This season of Hulu's whodunnit TV show Only Murders in the Building is one for the theatre nerds. Its central mystery is centered on actor Ben Gilroy (played by Paul Rudd) who is murdered in a theatre, with the season's B plot centering around the creation of a murder mystery musical called Death Rattle Dazzle!. It's been a veritable treasure trove of theatrical easter eggs, from the music by Benj Pasek and Justin Paul, to referencing Broadway Cares, to... well, anything that Andrea Martin does.
But there was one theatre cameo that made us at Playbill gasp in excitement.
It appeared in the opening of the latest episode—season three, episode eight—titled "Sitzprobe." The episode begins with a voice-over from the one-and-only Meryl Streep, who this season plays Loretta Durkin, an actor who is yearning for stardom. Loretta decides to walk down her theatrical memory lane and she does that in the way real theatre nerds do it: she takes out her Playbill binder from her bookshelf and flips through it! She also provides us with a spot-on definition of sitzprobe, "When the actors first perform with an orchestra and you learn if all your choices have produced something harmonious or horrific."
Here's a shot of Streep (as Loretta) holding the Playbill binder. You can tell it's a binder by its size and its signature extra-large spine, emblazoned with Playbill's logo—perfect for holding all of your theatrical memories. As Loretta flips through her binder, she thinks back on the choices that led her to this point: "Theatre is all about choices. What you share. What you hide. The same story, even the same lines can be delivered a million ways. Those choices change everything."
We also get a look inside Loretta's Playbill binder, and what is the first show in it? No Strings, the 1962 musical from Richard Rodgers and Samuel Taylor (which we saw a snippet of in the season's first episode, when real-life Broadway performer Rosharra Francis performed the show's opening number, "The Sweetest Sounds" on a Parisian-looking theatre set). And yes, that is the real Playbill cover for the production.
As Loretta tells us, No Strings was the show that made her want to be an actor: "When I saw my first play, I fell in love. My choice for my life was made." Actually, No Strings is a musical, Loretta, but we understand what you mean.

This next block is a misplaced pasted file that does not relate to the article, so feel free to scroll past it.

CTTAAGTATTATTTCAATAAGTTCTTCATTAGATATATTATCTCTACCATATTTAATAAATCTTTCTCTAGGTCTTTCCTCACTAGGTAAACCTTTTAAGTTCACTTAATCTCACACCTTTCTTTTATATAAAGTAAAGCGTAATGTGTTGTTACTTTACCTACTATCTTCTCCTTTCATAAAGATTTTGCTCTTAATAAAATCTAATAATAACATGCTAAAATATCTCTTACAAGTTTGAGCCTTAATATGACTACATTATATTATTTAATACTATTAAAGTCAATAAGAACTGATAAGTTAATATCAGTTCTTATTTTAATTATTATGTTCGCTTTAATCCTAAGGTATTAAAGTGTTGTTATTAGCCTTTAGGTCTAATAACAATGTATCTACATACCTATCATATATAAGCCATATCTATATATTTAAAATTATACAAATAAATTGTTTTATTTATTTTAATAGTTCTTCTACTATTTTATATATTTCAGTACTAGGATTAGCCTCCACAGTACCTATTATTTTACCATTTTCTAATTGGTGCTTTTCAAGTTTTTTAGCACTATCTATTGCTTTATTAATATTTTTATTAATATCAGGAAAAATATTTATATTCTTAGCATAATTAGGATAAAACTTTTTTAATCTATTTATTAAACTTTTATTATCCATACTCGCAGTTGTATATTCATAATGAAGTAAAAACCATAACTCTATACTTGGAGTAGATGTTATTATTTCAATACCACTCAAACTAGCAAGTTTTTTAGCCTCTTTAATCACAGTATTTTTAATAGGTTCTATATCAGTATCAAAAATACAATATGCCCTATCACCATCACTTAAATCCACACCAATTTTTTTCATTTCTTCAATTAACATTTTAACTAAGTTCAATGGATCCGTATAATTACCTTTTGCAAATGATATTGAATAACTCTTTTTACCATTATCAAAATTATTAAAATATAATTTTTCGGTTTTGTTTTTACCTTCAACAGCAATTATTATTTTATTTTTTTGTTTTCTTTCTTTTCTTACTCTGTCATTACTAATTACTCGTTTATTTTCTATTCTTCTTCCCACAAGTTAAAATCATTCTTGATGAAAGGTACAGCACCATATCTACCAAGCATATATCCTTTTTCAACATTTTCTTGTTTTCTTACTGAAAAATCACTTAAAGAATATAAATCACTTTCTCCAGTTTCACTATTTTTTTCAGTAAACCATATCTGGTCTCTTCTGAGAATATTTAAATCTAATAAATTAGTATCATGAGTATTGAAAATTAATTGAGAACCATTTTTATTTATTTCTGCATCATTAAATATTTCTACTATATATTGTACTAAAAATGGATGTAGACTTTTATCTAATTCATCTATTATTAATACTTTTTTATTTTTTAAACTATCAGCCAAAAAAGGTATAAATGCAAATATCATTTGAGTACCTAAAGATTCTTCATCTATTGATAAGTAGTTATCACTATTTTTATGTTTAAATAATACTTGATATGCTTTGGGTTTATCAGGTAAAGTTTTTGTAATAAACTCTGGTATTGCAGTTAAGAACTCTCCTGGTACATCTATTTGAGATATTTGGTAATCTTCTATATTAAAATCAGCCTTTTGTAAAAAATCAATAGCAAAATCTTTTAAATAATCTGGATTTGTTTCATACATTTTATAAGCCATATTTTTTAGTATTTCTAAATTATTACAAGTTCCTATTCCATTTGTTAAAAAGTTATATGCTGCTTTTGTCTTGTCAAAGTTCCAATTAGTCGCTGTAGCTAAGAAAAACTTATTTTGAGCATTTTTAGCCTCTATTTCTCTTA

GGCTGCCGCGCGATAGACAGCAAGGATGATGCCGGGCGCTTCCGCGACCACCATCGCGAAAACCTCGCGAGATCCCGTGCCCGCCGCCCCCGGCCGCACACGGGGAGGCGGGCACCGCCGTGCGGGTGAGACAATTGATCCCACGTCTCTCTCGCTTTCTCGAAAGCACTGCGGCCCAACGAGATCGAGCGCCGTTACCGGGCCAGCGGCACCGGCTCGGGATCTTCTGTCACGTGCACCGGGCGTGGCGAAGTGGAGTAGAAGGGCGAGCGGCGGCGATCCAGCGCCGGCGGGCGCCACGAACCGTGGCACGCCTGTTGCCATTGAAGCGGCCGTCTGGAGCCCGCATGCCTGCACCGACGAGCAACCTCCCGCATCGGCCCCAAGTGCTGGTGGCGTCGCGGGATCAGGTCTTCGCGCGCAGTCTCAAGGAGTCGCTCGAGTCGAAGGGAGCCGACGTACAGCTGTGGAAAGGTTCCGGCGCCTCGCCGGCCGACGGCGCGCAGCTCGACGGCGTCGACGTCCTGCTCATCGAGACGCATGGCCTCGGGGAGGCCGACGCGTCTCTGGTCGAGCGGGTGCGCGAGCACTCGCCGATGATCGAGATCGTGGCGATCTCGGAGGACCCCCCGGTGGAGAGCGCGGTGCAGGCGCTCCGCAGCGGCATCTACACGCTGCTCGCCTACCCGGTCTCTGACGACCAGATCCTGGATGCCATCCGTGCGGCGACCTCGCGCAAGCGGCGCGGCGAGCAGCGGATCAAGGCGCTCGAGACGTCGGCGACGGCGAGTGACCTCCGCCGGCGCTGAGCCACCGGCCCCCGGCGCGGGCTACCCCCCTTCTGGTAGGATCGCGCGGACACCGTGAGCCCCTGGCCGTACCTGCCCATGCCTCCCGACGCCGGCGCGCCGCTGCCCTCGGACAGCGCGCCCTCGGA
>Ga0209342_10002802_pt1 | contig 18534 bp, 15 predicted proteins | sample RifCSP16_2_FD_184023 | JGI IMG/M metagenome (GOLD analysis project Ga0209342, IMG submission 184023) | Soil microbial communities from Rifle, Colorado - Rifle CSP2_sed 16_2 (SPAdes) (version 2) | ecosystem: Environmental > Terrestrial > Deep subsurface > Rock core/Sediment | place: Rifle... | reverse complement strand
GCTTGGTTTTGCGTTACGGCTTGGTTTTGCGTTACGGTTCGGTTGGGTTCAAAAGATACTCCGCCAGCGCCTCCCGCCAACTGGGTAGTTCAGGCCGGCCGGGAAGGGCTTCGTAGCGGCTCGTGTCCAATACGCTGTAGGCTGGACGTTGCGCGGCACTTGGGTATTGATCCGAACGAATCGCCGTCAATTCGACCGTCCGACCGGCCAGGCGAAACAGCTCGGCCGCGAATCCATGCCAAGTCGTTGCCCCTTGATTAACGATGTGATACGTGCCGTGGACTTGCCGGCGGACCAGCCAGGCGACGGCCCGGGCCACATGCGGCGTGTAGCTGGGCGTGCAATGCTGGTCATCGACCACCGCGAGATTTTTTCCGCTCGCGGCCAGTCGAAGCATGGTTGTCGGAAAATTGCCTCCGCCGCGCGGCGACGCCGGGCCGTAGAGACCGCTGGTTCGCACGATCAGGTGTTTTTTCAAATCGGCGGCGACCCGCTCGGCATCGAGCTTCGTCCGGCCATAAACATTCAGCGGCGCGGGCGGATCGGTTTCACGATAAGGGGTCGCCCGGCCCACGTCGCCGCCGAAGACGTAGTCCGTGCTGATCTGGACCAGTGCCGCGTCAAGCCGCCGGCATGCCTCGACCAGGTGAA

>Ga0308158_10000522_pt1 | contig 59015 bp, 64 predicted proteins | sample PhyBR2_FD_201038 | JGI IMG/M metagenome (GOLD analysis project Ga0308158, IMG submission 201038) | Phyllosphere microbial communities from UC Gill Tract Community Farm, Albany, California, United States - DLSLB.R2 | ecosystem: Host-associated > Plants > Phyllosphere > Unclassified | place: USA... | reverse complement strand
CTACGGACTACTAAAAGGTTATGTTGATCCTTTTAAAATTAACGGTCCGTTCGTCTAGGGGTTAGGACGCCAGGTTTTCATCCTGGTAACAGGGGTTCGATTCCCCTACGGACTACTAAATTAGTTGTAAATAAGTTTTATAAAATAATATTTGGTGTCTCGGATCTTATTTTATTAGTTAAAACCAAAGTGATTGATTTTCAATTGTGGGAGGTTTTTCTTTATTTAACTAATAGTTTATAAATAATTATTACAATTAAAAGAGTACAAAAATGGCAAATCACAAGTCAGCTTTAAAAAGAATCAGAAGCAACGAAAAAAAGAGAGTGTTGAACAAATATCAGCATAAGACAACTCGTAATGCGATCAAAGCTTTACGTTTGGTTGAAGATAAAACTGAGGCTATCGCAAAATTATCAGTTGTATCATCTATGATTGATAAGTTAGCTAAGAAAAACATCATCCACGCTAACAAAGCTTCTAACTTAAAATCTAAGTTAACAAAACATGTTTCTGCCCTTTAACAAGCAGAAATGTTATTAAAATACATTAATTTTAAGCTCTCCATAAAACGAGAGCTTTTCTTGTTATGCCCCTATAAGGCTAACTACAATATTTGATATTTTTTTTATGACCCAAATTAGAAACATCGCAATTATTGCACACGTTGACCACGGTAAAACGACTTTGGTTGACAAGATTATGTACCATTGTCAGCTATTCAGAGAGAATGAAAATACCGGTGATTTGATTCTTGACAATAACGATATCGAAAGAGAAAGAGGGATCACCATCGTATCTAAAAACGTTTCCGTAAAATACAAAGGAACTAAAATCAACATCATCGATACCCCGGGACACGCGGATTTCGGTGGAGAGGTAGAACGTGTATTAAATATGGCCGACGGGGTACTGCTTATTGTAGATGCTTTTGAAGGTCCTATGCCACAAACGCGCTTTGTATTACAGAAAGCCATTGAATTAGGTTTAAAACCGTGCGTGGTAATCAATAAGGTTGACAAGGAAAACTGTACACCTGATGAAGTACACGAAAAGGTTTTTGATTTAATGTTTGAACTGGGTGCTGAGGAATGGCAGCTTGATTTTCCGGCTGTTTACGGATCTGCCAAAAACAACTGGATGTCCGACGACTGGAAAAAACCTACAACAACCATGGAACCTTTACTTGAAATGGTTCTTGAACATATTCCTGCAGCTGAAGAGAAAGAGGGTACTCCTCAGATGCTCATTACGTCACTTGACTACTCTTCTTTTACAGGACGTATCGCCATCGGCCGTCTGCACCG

Hulu did not contact us about securing Playbill binders or Playbills so we were just surprised as you were at this cameo. We've also reached out to Hulu to see how they found that vintage Playbill. Was it eBay? Did they mock it up using the Playbill Vault as a reference? It's not a murder but it's a mystery that we are very interested in (and actually capable of) solving.
That No Strings Playbill also led us to another question. In prior episodes, we had assumed that the in-universe Playbill analogue was a publication called Shows & Stage. The inspiration for Shows & Stage was very clear.
But after seeing that No Strings Playbill, it seems that both Playbill and Shows & Stage exist in the same universe. How? Are they dueling theatre publications? Did the Birsh family in the OMITB universe decide to change the name?
Our theory: Free-wheeling theatre director Oliver Putnam (played by Martin Short) was surprised when he heard that he would have to pay a licensing fee to have Playbills printed for his play Death Rattle. He spent most of the show's budget on star Ben Gilroy's salary and the show's lighthouse set. So he decided to create his own off-brand program, Shows & Stage. Putnam will be hearing from our lawyers at Pearson Hardman.
Only Murders in the Building is currently available to stream on Hulu. See how many theatrical easter eggs you can spot this season. You can purchase your own Playbill binder at the official Playbill Store.